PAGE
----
The hip fracture cohort was identified by seeking patients aged ≥60 years with newly diagnosed hip fracture and receiving further surgical intervention (ICD-9-CM codes 820.0–820.9 with open reduction and internal fixation code 64029B or hemiarthroplasty 64170B) within the RCIPD from January 1, 2000, to December 31, 2012. We used the date of surgical treatment of hip fracture received as the index dates and excluded patients with any history of MD before the index date. MD included depression (ICD-9-CM codes 296.2, 296.3, 296.82, 300.4, 309.0, 309.1, 311), transient MD (ICD-9-CM codes 293, 297), persistent MD (ICD-9-CM codes 294.0, 294.8, 294.9), and dementias (ICD-9-CM codes 290,294.1, 294.2). The lookback period was 1 year and the same lookback period were applied to all the individuals. The non-hip-fracture cohort comprised subjects without hip fracture during the period 2000–2012 identified from the LHID2000, and the exclusion criteria were the same as for the hip fracture cohort. The non-hip-fracture (control) cohort was frequency matched with the hip fracture cohort at a 1:1 ratio for age, sex, and index year.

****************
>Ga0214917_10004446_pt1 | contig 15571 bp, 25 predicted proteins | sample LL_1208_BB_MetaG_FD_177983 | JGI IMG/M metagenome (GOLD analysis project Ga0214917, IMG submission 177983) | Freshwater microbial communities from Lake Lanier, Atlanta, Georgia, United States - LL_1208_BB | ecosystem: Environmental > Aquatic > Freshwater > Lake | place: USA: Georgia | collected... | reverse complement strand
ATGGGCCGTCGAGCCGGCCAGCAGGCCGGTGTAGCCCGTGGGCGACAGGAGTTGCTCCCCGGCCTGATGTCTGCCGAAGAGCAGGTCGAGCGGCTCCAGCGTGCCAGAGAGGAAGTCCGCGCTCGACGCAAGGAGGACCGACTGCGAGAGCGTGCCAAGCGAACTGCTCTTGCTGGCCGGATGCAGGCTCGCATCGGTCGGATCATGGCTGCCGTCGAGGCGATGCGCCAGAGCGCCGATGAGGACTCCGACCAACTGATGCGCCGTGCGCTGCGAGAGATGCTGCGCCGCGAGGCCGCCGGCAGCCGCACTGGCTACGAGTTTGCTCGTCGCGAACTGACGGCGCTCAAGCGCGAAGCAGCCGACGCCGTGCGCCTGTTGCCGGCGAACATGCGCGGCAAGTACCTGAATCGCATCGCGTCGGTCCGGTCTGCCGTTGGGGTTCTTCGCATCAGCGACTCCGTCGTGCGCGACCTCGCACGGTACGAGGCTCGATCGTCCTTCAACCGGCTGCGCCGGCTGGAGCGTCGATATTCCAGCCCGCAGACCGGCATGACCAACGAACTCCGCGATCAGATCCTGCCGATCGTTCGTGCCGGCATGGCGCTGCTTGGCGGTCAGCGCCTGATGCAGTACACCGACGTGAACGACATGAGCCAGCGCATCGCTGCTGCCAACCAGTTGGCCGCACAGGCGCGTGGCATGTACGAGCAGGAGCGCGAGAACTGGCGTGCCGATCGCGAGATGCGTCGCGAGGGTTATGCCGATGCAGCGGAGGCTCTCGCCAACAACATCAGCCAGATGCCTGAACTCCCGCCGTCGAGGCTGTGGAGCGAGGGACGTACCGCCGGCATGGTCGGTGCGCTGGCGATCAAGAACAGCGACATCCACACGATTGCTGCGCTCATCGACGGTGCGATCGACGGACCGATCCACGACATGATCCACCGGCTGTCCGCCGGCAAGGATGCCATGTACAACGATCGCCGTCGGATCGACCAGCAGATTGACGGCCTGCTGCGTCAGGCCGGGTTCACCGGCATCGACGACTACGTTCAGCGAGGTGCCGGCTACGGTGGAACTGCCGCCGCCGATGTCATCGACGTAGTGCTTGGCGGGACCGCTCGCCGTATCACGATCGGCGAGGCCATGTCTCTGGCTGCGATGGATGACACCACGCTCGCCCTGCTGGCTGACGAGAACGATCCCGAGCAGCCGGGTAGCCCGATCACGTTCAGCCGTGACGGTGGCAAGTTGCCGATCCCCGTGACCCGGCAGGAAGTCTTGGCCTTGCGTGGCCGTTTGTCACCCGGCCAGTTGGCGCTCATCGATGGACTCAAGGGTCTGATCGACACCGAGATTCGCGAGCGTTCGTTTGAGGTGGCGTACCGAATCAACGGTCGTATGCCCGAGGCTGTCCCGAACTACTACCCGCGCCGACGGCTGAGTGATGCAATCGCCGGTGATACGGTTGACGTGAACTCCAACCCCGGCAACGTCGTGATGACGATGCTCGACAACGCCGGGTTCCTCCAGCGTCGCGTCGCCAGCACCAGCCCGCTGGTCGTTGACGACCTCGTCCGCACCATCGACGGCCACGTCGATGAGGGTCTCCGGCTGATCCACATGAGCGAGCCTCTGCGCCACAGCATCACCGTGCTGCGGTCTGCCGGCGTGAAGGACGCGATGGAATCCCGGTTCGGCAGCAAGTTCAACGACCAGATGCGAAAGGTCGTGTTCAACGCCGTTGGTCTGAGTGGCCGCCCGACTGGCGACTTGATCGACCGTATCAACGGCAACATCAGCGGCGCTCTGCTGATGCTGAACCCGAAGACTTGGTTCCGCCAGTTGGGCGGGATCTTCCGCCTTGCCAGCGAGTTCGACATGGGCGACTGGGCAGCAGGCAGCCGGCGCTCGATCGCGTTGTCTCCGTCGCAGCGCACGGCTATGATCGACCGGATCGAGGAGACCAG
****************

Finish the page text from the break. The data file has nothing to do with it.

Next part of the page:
All individuals were followed from the index date to the occurrence of MD, death, withdrawal from the NHI program, or December 31, 2012, whichever came first. Some demographic factors and comorbidities that may be associated with MD were also identified. These were sex, age, and comorbidities, including hypertension (HTN; ICD-9-CM codes 401–405), diabetes mellitus (DM; ICD-9-CM code 250), hyperlipidemia (ICD-9-CM code 272), coronary artery disease (CAD; ICD-9 codes 410–414), cerebrovascular accident (CVA; ICD-9 codes 430–438), and chronic liver disease (ICD-9 code 571); incidence of these was compared between the case and control cohorts.